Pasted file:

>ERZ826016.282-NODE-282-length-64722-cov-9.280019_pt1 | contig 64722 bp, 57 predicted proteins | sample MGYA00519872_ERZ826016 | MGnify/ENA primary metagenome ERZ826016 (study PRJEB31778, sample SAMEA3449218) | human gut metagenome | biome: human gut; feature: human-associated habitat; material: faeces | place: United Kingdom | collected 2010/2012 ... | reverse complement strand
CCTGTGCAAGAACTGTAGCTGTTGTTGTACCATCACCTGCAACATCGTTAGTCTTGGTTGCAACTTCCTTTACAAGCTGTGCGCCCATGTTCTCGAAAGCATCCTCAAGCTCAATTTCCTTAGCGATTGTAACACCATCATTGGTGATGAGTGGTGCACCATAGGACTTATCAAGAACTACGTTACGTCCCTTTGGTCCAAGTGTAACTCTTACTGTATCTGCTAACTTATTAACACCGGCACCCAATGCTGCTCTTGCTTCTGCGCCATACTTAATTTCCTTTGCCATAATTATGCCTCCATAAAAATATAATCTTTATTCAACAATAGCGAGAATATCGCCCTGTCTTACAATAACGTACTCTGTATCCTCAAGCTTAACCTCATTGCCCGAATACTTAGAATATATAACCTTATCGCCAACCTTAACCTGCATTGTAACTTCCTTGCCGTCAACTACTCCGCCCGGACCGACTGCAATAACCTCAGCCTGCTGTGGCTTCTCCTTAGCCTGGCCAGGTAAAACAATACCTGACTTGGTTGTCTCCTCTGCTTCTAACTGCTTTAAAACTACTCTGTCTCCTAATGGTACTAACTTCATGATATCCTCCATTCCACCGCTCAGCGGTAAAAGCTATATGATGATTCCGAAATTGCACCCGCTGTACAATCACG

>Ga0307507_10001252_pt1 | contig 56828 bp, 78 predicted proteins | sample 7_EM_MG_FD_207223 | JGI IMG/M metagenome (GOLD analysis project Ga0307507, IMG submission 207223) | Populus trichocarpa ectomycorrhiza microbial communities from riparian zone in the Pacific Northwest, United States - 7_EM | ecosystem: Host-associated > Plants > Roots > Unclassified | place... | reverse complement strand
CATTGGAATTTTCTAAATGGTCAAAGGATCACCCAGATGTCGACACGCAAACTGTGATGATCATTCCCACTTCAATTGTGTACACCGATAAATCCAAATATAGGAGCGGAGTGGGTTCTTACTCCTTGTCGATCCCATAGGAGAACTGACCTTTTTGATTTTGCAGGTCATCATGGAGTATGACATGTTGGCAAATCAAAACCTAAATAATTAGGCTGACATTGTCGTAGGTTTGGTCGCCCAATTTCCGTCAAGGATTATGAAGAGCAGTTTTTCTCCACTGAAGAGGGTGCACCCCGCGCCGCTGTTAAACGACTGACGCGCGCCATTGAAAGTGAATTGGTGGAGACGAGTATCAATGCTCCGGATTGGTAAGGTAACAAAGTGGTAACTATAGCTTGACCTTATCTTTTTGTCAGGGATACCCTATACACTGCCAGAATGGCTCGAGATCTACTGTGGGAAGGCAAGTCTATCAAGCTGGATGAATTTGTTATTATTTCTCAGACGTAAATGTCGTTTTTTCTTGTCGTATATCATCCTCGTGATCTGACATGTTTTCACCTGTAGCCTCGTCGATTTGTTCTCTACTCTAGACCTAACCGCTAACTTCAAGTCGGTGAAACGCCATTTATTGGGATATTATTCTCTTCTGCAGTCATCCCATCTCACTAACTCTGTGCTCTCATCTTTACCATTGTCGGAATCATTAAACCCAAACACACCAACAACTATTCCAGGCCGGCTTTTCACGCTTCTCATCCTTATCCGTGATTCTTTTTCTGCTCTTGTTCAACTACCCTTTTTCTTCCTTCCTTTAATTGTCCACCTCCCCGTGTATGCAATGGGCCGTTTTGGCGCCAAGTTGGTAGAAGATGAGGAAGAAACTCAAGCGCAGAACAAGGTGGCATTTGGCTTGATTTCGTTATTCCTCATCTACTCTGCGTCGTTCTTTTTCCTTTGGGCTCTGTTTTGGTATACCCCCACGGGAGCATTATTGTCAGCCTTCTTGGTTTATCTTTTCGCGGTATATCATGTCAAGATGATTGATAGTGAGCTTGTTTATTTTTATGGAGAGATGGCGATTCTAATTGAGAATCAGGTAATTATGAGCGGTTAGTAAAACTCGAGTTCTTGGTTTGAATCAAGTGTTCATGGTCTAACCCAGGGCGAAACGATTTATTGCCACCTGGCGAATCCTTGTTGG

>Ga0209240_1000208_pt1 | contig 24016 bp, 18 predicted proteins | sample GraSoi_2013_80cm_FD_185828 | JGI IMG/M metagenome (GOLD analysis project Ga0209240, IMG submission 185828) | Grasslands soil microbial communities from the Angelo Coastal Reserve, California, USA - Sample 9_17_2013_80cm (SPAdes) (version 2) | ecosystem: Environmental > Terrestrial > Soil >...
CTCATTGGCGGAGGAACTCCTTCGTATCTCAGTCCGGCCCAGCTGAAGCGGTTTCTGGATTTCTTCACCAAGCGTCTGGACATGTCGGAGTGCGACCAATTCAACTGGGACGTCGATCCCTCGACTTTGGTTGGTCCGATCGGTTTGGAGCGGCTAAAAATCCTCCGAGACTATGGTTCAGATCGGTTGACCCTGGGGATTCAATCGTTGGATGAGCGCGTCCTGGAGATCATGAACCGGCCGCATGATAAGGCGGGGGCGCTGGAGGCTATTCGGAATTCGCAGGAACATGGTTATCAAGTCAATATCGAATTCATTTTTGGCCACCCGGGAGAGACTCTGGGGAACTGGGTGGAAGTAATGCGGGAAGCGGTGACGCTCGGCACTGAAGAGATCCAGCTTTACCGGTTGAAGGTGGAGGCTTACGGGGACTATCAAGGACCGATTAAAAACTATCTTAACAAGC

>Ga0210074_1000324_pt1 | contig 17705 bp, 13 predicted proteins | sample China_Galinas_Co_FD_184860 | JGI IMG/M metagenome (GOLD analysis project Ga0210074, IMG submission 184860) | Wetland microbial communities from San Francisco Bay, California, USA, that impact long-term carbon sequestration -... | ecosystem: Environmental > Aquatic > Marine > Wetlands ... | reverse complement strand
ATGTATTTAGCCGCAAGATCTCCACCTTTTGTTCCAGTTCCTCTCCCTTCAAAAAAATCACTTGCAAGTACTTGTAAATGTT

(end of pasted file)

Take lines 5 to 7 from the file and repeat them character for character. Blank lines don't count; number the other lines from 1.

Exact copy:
>Ga0209240_1000208_pt1 | contig 24016 bp, 18 predicted proteins | sample GraSoi_2013_80cm_FD_185828 | JGI IMG/M metagenome (GOLD analysis project Ga0209240, IMG submission 185828) | Grasslands soil microbial communities from the Angelo Coastal Reserve, California, USA - Sample 9_17_2013_80cm (SPAdes) (version 2) | ecosystem: Environmental > Terrestrial > Soil >...
CTCATTGGCGGAGGAACTCCTTCGTATCTCAGTCCGGCCCAGCTGAAGCGGTTTCTGGATTTCTTCACCAAGCGTCTGGACATGTCGGAGTGCGACCAATTCAACTGGGACGTCGATCCCTCGACTTTGGTTGGTCCGATCGGTTTGGAGCGGCTAAAAATCCTCCGAGACTATGGTTCAGATCGGTTGACCCTGGGGATTCAATCGTTGGATGAGCGCGTCCTGGAGATCATGAACCGGCCGCATGATAAGGCGGGGGCGCTGGAGGCTATTCGGAATTCGCAGGAACATGGTTATCAAGTCAATATCGAATTCATTTTTGGCCACCCGGGAGAGACTCTGGGGAACTGGGTGGAAGTAATGCGGGAAGCGGTGACGCTCGGCACTGAAGAGATCCAGCTTTACCGGTTGAAGGTGGAGGCTTACGGGGACTATCAAGGACCGATTAAAAACTATCTTAACAAGC

>Ga0210074_1000324_pt1 | contig 17705 bp, 13 predicted proteins | sample China_Galinas_Co_FD_184860 | JGI IMG/M metagenome (GOLD analysis project Ga0210074, IMG submission 184860) | Wetland microbial communities from San Francisco Bay, California, USA, that impact long-term carbon sequestration -... | ecosystem: Environmental > Aquatic > Marine > Wetlands ... | reverse complement strand